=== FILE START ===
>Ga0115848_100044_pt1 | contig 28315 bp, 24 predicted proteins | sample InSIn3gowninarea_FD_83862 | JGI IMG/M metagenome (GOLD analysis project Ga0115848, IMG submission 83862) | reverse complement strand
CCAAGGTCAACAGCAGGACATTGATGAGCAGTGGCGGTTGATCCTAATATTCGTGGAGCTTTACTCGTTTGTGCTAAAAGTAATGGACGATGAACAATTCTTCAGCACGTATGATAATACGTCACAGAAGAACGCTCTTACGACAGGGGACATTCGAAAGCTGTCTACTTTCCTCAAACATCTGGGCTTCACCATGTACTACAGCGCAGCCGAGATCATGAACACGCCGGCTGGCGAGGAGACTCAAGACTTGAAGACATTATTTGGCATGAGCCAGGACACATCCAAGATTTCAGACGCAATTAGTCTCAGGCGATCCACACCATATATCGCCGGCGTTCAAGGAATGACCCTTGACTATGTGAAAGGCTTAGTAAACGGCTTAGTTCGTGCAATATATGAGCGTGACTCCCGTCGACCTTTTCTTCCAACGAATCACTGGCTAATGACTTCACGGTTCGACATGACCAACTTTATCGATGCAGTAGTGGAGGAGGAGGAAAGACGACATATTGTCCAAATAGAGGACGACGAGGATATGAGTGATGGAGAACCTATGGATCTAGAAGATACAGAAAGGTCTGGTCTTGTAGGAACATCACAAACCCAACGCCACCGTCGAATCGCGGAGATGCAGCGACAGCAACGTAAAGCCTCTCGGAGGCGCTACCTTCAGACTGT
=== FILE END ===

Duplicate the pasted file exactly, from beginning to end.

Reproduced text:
>Ga0115848_100044_pt1 | contig 28315 bp, 24 predicted proteins | sample InSIn3gowninarea_FD_83862 | JGI IMG/M metagenome (GOLD analysis project Ga0115848, IMG submission 83862) | reverse complement strand
CCAAGGTCAACAGCAGGACATTGATGAGCAGTGGCGGTTGATCCTAATATTCGTGGAGCTTTACTCGTTTGTGCTAAAAGTAATGGACGATGAACAATTCTTCAGCACGTATGATAATACGTCACAGAAGAACGCTCTTACGACAGGGGACATTCGAAAGCTGTCTACTTTCCTCAAACATCTGGGCTTCACCATGTACTACAGCGCAGCCGAGATCATGAACACGCCGGCTGGCGAGGAGACTCAAGACTTGAAGACATTATTTGGCATGAGCCAGGACACATCCAAGATTTCAGACGCAATTAGTCTCAGGCGATCCACACCATATATCGCCGGCGTTCAAGGAATGACCCTTGACTATGTGAAAGGCTTAGTAAACGGCTTAGTTCGTGCAATATATGAGCGTGACTCCCGTCGACCTTTTCTTCCAACGAATCACTGGCTAATGACTTCACGGTTCGACATGACCAACTTTATCGATGCAGTAGTGGAGGAGGAGGAAAGACGACATATTGTCCAAATAGAGGACGACGAGGATATGAGTGATGGAGAACCTATGGATCTAGAAGATACAGAAAGGTCTGGTCTTGTAGGAACATCACAAACCCAACGCCACCGTCGAATCGCGGAGATGCAGCGACAGCAACGTAAAGCCTCTCGGAGGCGCTACCTTCAGACTGT